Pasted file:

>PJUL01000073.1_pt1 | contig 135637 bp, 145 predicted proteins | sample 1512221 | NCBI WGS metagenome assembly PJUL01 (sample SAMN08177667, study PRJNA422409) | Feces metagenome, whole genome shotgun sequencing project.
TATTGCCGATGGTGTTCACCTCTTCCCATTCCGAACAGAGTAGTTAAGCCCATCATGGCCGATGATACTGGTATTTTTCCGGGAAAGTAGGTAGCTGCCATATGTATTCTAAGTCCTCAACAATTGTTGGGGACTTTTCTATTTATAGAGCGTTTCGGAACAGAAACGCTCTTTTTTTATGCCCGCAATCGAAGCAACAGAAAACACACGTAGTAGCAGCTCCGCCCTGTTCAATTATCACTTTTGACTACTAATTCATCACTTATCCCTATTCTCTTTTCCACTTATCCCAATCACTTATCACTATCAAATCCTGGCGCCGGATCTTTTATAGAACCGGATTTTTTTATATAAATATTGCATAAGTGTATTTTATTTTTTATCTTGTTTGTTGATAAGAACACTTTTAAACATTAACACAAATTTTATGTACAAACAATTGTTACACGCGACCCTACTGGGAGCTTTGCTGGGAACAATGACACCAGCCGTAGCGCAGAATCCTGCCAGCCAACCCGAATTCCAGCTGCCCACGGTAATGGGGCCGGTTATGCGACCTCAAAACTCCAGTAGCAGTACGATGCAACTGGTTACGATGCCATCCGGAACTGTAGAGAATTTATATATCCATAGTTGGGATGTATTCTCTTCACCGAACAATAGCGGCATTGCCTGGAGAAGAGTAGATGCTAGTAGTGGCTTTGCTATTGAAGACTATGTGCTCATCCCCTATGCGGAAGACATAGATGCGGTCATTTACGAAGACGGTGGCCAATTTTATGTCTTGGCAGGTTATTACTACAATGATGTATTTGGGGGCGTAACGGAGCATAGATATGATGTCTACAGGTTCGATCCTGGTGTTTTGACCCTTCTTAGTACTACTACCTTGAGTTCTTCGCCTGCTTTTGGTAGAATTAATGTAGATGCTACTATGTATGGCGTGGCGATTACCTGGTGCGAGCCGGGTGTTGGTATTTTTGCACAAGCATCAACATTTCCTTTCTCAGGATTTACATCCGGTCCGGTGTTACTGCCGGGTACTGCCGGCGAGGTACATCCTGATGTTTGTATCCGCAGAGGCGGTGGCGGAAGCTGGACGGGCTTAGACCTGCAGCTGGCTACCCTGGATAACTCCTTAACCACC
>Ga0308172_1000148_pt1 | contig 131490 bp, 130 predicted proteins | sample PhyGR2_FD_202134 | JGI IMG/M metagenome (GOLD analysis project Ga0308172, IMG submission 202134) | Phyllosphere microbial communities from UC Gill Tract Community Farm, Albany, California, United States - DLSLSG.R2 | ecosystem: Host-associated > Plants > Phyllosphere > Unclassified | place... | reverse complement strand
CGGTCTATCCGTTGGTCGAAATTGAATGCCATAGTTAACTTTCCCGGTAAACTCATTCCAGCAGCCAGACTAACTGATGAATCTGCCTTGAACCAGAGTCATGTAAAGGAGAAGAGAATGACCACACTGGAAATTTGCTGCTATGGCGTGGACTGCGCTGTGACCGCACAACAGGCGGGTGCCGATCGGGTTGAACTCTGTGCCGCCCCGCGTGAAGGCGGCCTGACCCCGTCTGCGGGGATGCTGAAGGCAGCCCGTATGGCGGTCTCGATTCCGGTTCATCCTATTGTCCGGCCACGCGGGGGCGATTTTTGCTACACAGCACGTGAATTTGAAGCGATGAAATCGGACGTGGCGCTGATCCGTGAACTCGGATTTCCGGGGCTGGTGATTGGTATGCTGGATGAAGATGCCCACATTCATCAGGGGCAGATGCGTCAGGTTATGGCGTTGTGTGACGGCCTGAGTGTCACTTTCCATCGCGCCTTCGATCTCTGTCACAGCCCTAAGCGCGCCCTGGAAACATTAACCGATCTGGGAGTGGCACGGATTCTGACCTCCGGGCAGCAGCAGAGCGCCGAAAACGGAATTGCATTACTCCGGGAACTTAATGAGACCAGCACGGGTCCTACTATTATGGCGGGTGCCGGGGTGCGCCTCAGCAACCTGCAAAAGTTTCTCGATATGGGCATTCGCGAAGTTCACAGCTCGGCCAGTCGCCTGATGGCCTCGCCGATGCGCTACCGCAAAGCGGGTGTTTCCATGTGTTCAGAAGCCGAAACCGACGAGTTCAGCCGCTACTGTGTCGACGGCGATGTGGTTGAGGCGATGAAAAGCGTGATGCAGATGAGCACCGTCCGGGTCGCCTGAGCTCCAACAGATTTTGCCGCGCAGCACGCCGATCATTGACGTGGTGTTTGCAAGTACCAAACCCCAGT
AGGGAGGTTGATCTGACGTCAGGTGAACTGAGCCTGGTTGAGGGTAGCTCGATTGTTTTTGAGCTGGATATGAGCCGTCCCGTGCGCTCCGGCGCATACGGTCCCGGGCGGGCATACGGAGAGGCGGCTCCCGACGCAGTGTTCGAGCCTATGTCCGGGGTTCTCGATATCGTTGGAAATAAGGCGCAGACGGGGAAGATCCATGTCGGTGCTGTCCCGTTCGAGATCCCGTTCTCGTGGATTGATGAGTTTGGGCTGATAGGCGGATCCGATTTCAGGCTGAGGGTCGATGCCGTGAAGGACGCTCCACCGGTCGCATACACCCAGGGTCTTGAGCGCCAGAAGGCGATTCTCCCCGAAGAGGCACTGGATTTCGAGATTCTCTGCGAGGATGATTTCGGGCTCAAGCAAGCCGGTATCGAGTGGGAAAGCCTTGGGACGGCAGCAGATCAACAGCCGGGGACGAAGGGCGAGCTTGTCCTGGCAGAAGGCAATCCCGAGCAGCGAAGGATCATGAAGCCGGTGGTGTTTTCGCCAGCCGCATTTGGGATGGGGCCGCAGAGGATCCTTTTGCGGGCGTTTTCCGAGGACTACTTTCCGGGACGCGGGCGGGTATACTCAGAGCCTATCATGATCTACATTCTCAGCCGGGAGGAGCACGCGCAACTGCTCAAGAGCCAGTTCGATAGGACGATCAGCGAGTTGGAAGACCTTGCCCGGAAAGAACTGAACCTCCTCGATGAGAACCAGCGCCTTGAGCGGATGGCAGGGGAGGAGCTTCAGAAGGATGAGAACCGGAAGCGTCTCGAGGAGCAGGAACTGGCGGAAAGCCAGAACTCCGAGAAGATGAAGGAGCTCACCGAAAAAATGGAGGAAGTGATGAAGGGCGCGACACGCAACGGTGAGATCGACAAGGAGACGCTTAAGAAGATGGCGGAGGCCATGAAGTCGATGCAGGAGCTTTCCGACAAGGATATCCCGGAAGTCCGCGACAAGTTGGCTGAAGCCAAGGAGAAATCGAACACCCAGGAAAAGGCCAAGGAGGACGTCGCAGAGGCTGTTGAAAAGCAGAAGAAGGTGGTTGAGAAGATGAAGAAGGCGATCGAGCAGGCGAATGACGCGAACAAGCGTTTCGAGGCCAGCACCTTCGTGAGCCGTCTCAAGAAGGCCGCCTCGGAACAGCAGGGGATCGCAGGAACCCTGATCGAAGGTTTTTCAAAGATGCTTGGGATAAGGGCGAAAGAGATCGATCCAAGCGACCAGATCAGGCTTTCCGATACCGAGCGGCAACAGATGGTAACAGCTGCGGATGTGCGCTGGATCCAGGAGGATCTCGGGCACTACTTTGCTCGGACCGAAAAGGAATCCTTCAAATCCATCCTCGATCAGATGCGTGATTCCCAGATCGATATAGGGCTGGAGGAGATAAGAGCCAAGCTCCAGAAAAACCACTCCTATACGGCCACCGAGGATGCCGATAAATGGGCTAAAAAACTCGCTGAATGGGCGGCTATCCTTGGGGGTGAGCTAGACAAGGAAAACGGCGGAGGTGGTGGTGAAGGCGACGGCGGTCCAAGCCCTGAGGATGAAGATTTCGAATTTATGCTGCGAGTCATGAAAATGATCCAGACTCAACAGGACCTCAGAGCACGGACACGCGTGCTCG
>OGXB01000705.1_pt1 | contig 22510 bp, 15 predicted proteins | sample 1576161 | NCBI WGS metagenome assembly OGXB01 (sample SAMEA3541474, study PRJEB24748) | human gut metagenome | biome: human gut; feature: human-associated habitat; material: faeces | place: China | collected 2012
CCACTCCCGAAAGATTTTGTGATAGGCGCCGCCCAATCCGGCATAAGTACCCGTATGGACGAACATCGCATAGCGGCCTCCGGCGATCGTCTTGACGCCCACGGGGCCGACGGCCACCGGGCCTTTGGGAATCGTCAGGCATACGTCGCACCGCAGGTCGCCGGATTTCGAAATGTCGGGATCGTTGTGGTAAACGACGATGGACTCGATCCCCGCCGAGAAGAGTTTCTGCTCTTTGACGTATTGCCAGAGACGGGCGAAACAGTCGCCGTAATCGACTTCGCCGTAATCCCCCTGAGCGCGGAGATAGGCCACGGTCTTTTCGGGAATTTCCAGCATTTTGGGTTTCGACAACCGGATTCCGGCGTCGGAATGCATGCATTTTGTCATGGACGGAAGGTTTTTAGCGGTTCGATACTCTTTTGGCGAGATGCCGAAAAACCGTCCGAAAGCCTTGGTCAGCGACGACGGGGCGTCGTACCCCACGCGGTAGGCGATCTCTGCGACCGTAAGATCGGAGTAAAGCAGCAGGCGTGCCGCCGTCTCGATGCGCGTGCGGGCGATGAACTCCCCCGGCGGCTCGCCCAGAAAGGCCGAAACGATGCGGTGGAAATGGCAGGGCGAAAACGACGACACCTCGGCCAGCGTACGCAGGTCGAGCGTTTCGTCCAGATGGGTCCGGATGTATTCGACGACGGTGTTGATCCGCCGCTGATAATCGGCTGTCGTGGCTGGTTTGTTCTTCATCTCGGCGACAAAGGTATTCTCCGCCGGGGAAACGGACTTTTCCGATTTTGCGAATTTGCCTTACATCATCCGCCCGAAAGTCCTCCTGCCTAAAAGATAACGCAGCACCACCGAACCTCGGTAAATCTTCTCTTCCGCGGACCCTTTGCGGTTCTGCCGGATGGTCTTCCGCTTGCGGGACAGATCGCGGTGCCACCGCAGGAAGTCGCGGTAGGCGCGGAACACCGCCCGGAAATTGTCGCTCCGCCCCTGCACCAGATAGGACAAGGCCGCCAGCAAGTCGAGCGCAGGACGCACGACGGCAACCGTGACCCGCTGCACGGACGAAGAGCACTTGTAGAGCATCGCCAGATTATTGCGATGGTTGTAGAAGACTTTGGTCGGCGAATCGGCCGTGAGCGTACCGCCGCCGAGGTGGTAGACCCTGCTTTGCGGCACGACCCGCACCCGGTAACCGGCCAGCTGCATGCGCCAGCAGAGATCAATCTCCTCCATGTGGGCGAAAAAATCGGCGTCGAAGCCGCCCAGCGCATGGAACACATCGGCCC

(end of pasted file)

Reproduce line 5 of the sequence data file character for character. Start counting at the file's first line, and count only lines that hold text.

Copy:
AGGGAGGTTGATCTGACGTCAGGTGAACTGAGCCTGGTTGAGGGTAGCTCGATTGTTTTTGAGCTGGATATGAGCCGTCCCGTGCGCTCCGGCGCATACGGTCCCGGGCGGGCATACGGAGAGGCGGCTCCCGACGCAGTGTTCGAGCCTATGTCCGGGGTTCTCGATATCGTTGGAAATAAGGCGCAGACGGGGAAGATCCATGTCGGTGCTGTCCCGTTCGAGATCCCGTTCTCGTGGATTGATGAGTTTGGGCTGATAGGCGGATCCGATTTCAGGCTGAGGGTCGATGCCGTGAAGGACGCTCCACCGGTCGCATACACCCAGGGTCTTGAGCGCCAGAAGGCGATTCTCCCCGAAGAGGCACTGGATTTCGAGATTCTCTGCGAGGATGATTTCGGGCTCAAGCAAGCCGGTATCGAGTGGGAAAGCCTTGGGACGGCAGCAGATCAACAGCCGGGGACGAAGGGCGAGCTTGTCCTGGCAGAAGGCAATCCCGAGCAGCGAAGGATCATGAAGCCGGTGGTGTTTTCGCCAGCCGCATTTGGGATGGGGCCGCAGAGGATCCTTTTGCGGGCGTTTTCCGAGGACTACTTTCCGGGACGCGGGCGGGTATACTCAGAGCCTATCATGATCTACATTCTCAGCCGGGAGGAGCACGCGCAACTGCTCAAGAGCCAGTTCGATAGGACGATCAGCGAGTTGGAAGACCTTGCCCGGAAAGAACTGAACCTCCTCGATGAGAACCAGCGCCTTGAGCGGATGGCAGGGGAGGAGCTTCAGAAGGATGAGAACCGGAAGCGTCTCGAGGAGCAGGAACTGGCGGAAAGCCAGAACTCCGAGAAGATGAAGGAGCTCACCGAAAAAATGGAGGAAGTGATGAAGGGCGCGACACGCAACGGTGAGATCGACAAGGAGACGCTTAAGAAGATGGCGGAGGCCATGAAGTCGATGCAGGAGCTTTCCGACAAGGATATCCCGGAAGTCCGCGACAAGTTGGCTGAAGCCAAGGAGAAATCGAACACCCAGGAAAAGGCCAAGGAGGACGTCGCAGAGGCTGTTGAAAAGCAGAAGAAGGTGGTTGAGAAGATGAAGAAGGCGATCGAGCAGGCGAATGACGCGAACAAGCGTTTCGAGGCCAGCACCTTCGTGAGCCGTCTCAAGAAGGCCGCCTCGGAACAGCAGGGGATCGCAGGAACCCTGATCGAAGGTTTTTCAAAGATGCTTGGGATAAGGGCGAAAGAGATCGATCCAAGCGACCAGATCAGGCTTTCCGATACCGAGCGGCAACAGATGGTAACAGCTGCGGATGTGCGCTGGATCCAGGAGGATCTCGGGCACTACTTTGCTCGGACCGAAAAGGAATCCTTCAAATCCATCCTCGATCAGATGCGTGATTCCCAGATCGATATAGGGCTGGAGGAGATAAGAGCCAAGCTCCAGAAAAACCACTCCTATACGGCCACCGAGGATGCCGATAAATGGGCTAAAAAACTCGCTGAATGGGCGGCTATCCTTGGGGGTGAGCTAGACAAGGAAAACGGCGGAGGTGGTGGTGAAGGCGACGGCGGTCCAAGCCCTGAGGATGAAGATTTCGAATTTATGCTGCGAGTCATGAAAATGATCCAGACTCAACAGGACCTCAGAGCACGGACACGCGTGCTCG